"Absolutely — within the limits of the law," he told reporters when asked if Singapore would tolerate public protests at the meetings next September.
After the recent quiet peaceful protest of less than the maximum 5 individuals at the CPF headquarters was surrounded by 40 police officers, some in riot gear, Mr Lim appears to be speaking without foundation.
Will only 4 protestors be allowed to demonstrate? Will they have to remain silent? Will they have to be non-Singaporeans? The concern is that foreigners will be allowed to protest, while Singaporeans will be denied the same right.
Mr Raymond Lim, Second Minister for Finance and Foreign Affairs, promised that the demonstrators who traditionally dog the meetings of the international financial organisations would not be kept out. "Absolutely — within the limits of the law," he told reporters when asked if Singapore would tolerate public protests at the meetings next September.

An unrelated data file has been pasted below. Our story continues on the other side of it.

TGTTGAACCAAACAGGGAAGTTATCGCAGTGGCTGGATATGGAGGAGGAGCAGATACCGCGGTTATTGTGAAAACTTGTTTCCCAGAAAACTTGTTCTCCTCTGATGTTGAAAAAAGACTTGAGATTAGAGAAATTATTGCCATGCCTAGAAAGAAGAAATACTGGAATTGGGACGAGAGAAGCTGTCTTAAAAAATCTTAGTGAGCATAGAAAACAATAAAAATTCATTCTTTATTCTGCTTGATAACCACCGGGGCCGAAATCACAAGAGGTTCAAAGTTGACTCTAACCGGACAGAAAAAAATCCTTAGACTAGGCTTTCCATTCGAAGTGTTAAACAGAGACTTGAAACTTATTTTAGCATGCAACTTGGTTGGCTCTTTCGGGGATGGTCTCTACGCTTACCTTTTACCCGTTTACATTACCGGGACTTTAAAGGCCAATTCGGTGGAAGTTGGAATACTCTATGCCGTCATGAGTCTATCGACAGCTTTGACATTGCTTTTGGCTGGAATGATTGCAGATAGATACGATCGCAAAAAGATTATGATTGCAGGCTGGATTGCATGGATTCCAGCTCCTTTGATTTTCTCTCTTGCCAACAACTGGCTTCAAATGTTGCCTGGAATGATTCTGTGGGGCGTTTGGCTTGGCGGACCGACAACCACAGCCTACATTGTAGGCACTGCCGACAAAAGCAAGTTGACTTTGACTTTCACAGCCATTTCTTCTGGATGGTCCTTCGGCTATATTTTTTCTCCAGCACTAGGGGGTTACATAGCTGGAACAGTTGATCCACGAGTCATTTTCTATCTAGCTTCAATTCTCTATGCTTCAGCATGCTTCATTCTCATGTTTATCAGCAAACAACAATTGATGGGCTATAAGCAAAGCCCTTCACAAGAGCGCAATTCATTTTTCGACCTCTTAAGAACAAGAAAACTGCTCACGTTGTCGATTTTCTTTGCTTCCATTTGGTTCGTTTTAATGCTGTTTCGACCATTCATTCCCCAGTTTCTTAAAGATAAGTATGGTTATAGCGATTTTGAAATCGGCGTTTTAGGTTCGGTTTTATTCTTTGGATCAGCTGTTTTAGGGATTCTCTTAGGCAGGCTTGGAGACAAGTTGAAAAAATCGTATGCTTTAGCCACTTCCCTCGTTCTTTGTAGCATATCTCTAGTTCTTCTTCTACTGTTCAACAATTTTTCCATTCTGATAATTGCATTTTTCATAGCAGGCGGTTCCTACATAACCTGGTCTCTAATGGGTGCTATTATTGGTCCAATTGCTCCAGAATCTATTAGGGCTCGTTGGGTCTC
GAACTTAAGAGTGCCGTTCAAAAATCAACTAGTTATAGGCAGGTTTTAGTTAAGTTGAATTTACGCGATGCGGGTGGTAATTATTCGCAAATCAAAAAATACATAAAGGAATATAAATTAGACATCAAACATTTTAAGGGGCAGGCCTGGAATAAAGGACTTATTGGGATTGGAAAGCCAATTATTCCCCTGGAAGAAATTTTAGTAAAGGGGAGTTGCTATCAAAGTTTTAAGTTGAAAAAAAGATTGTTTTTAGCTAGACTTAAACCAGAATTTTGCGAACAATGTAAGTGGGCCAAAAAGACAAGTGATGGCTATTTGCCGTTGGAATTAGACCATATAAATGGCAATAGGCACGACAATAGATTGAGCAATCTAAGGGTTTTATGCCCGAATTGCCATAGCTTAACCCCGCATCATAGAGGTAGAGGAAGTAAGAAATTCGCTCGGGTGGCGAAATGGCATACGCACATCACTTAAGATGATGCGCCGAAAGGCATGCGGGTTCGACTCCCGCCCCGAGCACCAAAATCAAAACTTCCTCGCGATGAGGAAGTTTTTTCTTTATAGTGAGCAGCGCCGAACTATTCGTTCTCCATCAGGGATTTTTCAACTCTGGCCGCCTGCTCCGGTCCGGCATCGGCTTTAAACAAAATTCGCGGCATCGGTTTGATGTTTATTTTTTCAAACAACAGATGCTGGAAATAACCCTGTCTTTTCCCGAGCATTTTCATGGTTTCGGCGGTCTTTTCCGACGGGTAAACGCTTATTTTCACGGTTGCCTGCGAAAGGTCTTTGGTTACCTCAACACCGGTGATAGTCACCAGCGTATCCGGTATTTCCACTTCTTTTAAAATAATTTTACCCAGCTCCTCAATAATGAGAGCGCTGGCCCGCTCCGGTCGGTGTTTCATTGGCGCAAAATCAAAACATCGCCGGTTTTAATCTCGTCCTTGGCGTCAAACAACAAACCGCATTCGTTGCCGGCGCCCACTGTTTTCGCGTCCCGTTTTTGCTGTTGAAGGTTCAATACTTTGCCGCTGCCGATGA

The idea that any country will allow demonstrations from non-citizens and yet break-up peaceful protests by their own citizens could send a very strong message to the people of Singapore. Singapore will host the World Bank nad IMF meetings next September and the eyes of the world will be watching as it stumbles to maintain its image of being an open and tolerant society. The constraints on the right to protest maintained and enforced by the government will need to be re-evaluated.
Sources said it is hoped that prominent Asian heads of government, including leaders from China, India and Japan, will join their finance ministers at the meetings in Singapore to add weight to the regional sales pitch. — AFP WASHINGTON — Neat, tidy and fabulously wealthy Singapore will loosen up for law-abiding protesters when it hosts next year's annual meetings of the World Bank and IMF, a minister said yesterday.
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